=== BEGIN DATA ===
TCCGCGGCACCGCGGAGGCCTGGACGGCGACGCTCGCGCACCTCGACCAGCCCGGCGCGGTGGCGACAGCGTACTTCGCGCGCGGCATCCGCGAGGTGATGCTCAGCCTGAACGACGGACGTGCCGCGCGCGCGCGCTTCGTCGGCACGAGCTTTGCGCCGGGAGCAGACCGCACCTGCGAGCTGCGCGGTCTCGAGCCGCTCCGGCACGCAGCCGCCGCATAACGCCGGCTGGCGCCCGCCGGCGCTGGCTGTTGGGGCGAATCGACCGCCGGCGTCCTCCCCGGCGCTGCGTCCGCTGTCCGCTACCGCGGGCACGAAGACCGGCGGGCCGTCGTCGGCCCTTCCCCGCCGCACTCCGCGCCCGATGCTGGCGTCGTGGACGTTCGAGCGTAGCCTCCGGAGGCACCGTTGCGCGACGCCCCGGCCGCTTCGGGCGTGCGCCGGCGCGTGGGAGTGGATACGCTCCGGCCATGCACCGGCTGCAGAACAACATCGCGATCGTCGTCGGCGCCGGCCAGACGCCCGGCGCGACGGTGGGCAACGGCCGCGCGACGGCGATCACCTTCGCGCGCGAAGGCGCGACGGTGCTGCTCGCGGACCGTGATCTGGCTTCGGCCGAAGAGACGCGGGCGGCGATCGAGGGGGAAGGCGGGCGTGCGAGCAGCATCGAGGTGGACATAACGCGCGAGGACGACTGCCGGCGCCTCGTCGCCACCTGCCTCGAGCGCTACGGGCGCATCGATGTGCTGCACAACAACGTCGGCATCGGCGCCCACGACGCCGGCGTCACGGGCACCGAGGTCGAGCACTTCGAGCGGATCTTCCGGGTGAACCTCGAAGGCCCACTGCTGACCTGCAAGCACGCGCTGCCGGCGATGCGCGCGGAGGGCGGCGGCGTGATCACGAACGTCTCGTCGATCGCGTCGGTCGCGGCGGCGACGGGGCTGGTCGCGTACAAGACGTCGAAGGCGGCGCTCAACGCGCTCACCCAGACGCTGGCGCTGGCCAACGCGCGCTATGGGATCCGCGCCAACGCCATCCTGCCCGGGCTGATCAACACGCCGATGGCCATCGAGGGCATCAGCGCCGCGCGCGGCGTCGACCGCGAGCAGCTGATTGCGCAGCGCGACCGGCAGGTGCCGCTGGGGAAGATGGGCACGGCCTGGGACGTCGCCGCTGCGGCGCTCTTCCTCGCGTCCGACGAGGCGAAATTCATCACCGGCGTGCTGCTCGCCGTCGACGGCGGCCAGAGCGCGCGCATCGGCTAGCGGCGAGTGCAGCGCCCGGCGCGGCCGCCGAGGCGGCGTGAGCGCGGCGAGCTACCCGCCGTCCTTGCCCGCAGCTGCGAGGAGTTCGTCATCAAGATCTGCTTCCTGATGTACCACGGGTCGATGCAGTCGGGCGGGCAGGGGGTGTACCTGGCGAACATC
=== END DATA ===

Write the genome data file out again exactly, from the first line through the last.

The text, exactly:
TCCGCGGCACCGCGGAGGCCTGGACGGCGACGCTCGCGCACCTCGACCAGCCCGGCGCGGTGGCGACAGCGTACTTCGCGCGCGGCATCCGCGAGGTGATGCTCAGCCTGAACGACGGACGTGCCGCGCGCGCGCGCTTCGTCGGCACGAGCTTTGCGCCGGGAGCAGACCGCACCTGCGAGCTGCGCGGTCTCGAGCCGCTCCGGCACGCAGCCGCCGCATAACGCCGGCTGGCGCCCGCCGGCGCTGGCTGTTGGGGCGAATCGACCGCCGGCGTCCTCCCCGGCGCTGCGTCCGCTGTCCGCTACCGCGGGCACGAAGACCGGCGGGCCGTCGTCGGCCCTTCCCCGCCGCACTCCGCGCCCGATGCTGGCGTCGTGGACGTTCGAGCGTAGCCTCCGGAGGCACCGTTGCGCGACGCCCCGGCCGCTTCGGGCGTGCGCCGGCGCGTGGGAGTGGATACGCTCCGGCCATGCACCGGCTGCAGAACAACATCGCGATCGTCGTCGGCGCCGGCCAGACGCCCGGCGCGACGGTGGGCAACGGCCGCGCGACGGCGATCACCTTCGCGCGCGAAGGCGCGACGGTGCTGCTCGCGGACCGTGATCTGGCTTCGGCCGAAGAGACGCGGGCGGCGATCGAGGGGGAAGGCGGGCGTGCGAGCAGCATCGAGGTGGACATAACGCGCGAGGACGACTGCCGGCGCCTCGTCGCCACCTGCCTCGAGCGCTACGGGCGCATCGATGTGCTGCACAACAACGTCGGCATCGGCGCCCACGACGCCGGCGTCACGGGCACCGAGGTCGAGCACTTCGAGCGGATCTTCCGGGTGAACCTCGAAGGCCCACTGCTGACCTGCAAGCACGCGCTGCCGGCGATGCGCGCGGAGGGCGGCGGCGTGATCACGAACGTCTCGTCGATCGCGTCGGTCGCGGCGGCGACGGGGCTGGTCGCGTACAAGACGTCGAAGGCGGCGCTCAACGCGCTCACCCAGACGCTGGCGCTGGCCAACGCGCGCTATGGGATCCGCGCCAACGCCATCCTGCCCGGGCTGATCAACACGCCGATGGCCATCGAGGGCATCAGCGCCGCGCGCGGCGTCGACCGCGAGCAGCTGATTGCGCAGCGCGACCGGCAGGTGCCGCTGGGGAAGATGGGCACGGCCTGGGACGTCGCCGCTGCGGCGCTCTTCCTCGCGTCCGACGAGGCGAAATTCATCACCGGCGTGCTGCTCGCCGTCGACGGCGGCCAGAGCGCGCGCATCGGCTAGCGGCGAGTGCAGCGCCCGGCGCGGCCGCCGAGGCGGCGTGAGCGCGGCGAGCTACCCGCCGTCCTTGCCCGCAGCTGCGAGGAGTTCGTCATCAAGATCTGCTTCCTGATGTACCACGGGTCGATGCAGTCGGGCGGGCAGGGGGTGTACCTGGCGAACATC